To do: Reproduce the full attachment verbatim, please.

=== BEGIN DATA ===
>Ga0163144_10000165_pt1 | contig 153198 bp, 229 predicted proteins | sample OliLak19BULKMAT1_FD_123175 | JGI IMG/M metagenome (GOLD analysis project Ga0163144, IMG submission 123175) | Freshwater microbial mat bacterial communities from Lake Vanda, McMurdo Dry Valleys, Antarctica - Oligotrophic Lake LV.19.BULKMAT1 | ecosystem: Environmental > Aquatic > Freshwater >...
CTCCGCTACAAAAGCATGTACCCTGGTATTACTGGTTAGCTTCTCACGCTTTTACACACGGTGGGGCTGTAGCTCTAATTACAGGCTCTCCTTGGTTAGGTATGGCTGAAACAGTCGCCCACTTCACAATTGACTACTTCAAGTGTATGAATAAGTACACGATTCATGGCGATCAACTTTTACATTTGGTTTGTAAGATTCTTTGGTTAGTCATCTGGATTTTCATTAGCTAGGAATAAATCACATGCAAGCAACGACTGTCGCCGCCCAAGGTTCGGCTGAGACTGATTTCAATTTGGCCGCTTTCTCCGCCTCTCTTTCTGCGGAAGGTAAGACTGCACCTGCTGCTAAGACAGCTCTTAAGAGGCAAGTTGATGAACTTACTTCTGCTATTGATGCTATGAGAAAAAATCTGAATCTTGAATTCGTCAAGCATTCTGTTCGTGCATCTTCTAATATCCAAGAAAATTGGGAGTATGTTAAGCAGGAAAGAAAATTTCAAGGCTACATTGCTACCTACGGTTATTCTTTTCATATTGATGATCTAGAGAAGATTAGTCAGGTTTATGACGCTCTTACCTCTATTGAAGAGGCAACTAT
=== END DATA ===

>Ga0163144_10000165_pt1 | contig 153198 bp, 229 predicted proteins | sample OliLak19BULKMAT1_FD_123175 | JGI IMG/M metagenome (GOLD analysis project Ga0163144, IMG submission 123175) | Freshwater microbial mat bacterial communities from Lake Vanda, McMurdo Dry Valleys, Antarctica - Oligotrophic Lake LV.19.BULKMAT1 | ecosystem: Environmental > Aquatic > Freshwater >...
CTCCGCTACAAAAGCATGTACCCTGGTATTACTGGTTAGCTTCTCACGCTTTTACACACGGTGGGGCTGTAGCTCTAATTACAGGCTCTCCTTGGTTAGGTATGGCTGAAACAGTCGCCCACTTCACAATTGACTACTTCAAGTGTATGAATAAGTACACGATTCATGGCGATCAACTTTTACATTTGGTTTGTAAGATTCTTTGGTTAGTCATCTGGATTTTCATTAGCTAGGAATAAATCACATGCAAGCAACGACTGTCGCCGCCCAAGGTTCGGCTGAGACTGATTTCAATTTGGCCGCTTTCTCCGCCTCTCTTTCTGCGGAAGGTAAGACTGCACCTGCTGCTAAGACAGCTCTTAAGAGGCAAGTTGATGAACTTACTTCTGCTATTGATGCTATGAGAAAAAATCTGAATCTTGAATTCGTCAAGCATTCTGTTCGTGCATCTTCTAATATCCAAGAAAATTGGGAGTATGTTAAGCAGGAAAGAAAATTTCAAGGCTACATTGCTACCTACGGTTATTCTTTTCATATTGATGATCTAGAGAAGATTAGTCAGGTTTATGACGCTCTTACCTCTATTGAAGAGGCAACTAT